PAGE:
This was a procedural vote on a resolution setting a time limit for debate and determining which amendments could be offered to legislation prohibiting the Environmental Protection Agency (EPA) from regulating greenhouse gas emissions. If passed, this particular procedural motion--known as the “previous question"--effectively ends debate and brings the pending legislation to an immediate vote.
Shortly after President Obama was sworn into office in 2009, the EPA defined greenhouse gases as a pollutant that endangered public health, thus laying the groundwork to regulate those gases under existing clean air laws. The underlying bill would have prohibited the EPA from carrying out such regulation.
Rep. Pete Sessions (R-TX) urged support for the resolution and the underlying bill: “H.R. 910 [the underlying bill] prohibits the EPA from regulating greenhouse gases under the Clean Air Act…In short, the underlying bill clarifies that the Clean Air Act is not a vehicle for regulatory taxing. The decision about whether and how to regulate greenhouse gases should be made by Congress and only by Congress, not the regulatory body of a President who wishes to place his overriding answers on unelected bureaucrats to fulfill this role.”
Rep. Jared Polis (D-CO) opposed the resolution and the underlying bill: “Despite indisputable scientific evidence, the Republicans are seeking to bar the Environmental Protection Agency from protecting Americans' health and safety from what the scientific consensus agrees is the worst environmental threat in the world's history: global climate change. It's akin to telling Homeland Security to stop protecting the homeland. It denies scientific proof and logic. Even the Supreme Court stated that the EPA has a responsibility to act to keep the public safe. We're witnessing nothing less today than a full assault on four decades of progress in protecting Americans from environmental dangers.”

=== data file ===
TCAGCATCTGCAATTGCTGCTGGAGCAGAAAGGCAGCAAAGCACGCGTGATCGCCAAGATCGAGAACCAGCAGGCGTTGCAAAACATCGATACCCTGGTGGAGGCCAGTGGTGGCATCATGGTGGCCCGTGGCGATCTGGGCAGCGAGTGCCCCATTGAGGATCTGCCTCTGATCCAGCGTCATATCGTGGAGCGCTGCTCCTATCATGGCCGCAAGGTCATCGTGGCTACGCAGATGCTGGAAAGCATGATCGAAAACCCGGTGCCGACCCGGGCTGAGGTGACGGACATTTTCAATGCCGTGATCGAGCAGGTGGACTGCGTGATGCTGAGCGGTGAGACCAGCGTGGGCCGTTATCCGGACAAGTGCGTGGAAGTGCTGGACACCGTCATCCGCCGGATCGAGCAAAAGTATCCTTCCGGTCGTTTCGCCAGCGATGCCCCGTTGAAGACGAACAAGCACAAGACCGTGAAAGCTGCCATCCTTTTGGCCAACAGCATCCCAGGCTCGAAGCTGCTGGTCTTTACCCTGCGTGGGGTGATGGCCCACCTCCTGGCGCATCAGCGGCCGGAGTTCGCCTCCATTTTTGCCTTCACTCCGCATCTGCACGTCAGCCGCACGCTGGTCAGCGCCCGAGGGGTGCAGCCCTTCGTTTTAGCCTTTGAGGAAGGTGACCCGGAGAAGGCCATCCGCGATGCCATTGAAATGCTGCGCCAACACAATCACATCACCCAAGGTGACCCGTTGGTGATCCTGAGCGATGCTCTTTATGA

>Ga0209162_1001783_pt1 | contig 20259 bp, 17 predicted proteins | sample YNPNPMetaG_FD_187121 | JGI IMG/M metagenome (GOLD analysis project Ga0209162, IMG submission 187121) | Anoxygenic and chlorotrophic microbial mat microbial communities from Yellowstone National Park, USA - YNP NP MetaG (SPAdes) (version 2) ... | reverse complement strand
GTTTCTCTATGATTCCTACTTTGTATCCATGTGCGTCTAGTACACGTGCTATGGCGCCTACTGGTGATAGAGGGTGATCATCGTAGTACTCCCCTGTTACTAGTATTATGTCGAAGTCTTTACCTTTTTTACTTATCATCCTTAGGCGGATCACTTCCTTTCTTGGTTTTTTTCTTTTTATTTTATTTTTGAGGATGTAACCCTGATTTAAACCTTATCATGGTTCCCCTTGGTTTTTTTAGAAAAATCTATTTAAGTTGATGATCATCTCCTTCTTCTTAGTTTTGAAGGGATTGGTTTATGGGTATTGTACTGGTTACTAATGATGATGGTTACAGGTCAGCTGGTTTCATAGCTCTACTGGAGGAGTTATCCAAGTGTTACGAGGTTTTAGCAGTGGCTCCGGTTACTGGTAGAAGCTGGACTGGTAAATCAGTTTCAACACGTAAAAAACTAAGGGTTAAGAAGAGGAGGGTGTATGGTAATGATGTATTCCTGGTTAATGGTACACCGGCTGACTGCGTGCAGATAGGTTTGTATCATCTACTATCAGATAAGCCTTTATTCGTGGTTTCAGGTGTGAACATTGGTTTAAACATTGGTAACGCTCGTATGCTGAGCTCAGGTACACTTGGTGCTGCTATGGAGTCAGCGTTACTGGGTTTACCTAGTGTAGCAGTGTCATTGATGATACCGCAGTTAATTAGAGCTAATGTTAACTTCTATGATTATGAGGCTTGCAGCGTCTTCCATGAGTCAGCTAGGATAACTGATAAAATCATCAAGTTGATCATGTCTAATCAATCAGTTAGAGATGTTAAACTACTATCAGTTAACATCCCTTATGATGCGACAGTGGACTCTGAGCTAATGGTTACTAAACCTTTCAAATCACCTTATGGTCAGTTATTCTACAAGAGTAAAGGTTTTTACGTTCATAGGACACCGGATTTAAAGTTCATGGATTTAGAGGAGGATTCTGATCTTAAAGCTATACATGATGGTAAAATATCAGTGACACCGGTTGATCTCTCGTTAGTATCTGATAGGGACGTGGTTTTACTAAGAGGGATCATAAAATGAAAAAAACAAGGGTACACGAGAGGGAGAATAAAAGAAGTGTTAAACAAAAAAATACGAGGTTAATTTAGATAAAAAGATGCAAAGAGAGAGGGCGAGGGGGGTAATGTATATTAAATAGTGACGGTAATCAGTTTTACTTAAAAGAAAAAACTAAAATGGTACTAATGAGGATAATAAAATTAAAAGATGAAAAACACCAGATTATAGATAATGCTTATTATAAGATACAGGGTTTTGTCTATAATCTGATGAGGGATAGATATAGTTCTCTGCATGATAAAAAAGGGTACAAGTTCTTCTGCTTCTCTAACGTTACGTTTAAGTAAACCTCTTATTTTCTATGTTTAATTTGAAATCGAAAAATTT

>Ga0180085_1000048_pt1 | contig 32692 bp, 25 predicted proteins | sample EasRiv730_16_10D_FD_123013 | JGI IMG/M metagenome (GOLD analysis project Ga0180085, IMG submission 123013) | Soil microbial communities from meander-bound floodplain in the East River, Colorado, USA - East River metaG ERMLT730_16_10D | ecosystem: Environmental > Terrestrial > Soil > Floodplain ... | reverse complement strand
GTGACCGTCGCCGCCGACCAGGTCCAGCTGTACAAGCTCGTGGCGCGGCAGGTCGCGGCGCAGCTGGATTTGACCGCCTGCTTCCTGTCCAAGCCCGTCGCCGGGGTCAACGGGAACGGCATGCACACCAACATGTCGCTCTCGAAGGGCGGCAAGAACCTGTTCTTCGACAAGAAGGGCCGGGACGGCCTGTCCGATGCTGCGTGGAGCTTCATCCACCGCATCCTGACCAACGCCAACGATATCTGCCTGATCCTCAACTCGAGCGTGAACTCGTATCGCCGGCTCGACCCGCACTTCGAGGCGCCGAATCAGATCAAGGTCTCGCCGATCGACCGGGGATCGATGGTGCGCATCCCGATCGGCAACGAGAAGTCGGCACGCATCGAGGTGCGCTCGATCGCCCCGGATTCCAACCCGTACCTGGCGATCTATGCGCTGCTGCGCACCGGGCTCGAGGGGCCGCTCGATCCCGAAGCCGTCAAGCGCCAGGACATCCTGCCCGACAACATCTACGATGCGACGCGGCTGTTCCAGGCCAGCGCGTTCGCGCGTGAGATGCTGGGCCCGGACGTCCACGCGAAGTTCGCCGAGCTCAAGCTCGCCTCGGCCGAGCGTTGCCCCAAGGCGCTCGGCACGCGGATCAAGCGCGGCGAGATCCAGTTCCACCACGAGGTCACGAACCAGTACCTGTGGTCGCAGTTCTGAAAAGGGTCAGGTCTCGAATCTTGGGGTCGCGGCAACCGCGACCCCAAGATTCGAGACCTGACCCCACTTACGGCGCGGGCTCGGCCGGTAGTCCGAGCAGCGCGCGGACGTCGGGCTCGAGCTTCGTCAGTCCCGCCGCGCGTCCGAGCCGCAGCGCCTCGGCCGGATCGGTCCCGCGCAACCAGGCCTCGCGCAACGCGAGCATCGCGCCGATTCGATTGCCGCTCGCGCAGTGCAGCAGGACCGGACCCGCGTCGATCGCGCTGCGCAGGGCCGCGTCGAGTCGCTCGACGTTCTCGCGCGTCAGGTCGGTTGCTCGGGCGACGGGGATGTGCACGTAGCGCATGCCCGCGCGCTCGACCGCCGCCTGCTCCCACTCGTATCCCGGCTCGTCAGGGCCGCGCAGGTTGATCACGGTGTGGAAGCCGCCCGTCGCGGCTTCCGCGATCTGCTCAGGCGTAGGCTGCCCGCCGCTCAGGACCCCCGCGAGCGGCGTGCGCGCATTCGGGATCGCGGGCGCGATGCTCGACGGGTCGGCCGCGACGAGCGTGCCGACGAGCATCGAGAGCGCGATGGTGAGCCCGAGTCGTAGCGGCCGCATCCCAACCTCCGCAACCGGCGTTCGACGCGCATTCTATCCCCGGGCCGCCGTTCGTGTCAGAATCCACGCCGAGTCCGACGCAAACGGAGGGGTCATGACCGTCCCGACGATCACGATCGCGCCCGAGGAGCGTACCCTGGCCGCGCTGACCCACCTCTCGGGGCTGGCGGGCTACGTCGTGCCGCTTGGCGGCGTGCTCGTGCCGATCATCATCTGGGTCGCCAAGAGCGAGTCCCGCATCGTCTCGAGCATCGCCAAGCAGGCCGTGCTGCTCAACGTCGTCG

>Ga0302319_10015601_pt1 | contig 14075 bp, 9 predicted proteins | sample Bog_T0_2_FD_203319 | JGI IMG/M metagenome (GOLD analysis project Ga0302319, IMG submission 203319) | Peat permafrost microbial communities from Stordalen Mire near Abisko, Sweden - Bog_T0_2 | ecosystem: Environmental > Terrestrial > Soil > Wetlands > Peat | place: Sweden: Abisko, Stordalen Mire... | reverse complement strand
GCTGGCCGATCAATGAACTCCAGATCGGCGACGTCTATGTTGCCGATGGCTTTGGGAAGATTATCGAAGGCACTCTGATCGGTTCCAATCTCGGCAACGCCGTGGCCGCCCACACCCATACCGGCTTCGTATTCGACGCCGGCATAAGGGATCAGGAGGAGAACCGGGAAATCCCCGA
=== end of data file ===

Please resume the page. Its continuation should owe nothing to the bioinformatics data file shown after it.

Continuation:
The House agreed to the previous question motion by a vote of 266-158. All 238 Republicans present and 28 Democrats voted “yea.” 158 Democrats—including a majority of progressives—voted “nay.” As a result, the House proceeded to a final vote on a resolution setting a time limit for debate and determining which amendments could be offered to legislation prohibiting the Environmental Protection Agency (EPA) from regulating greenhouse gas emissions.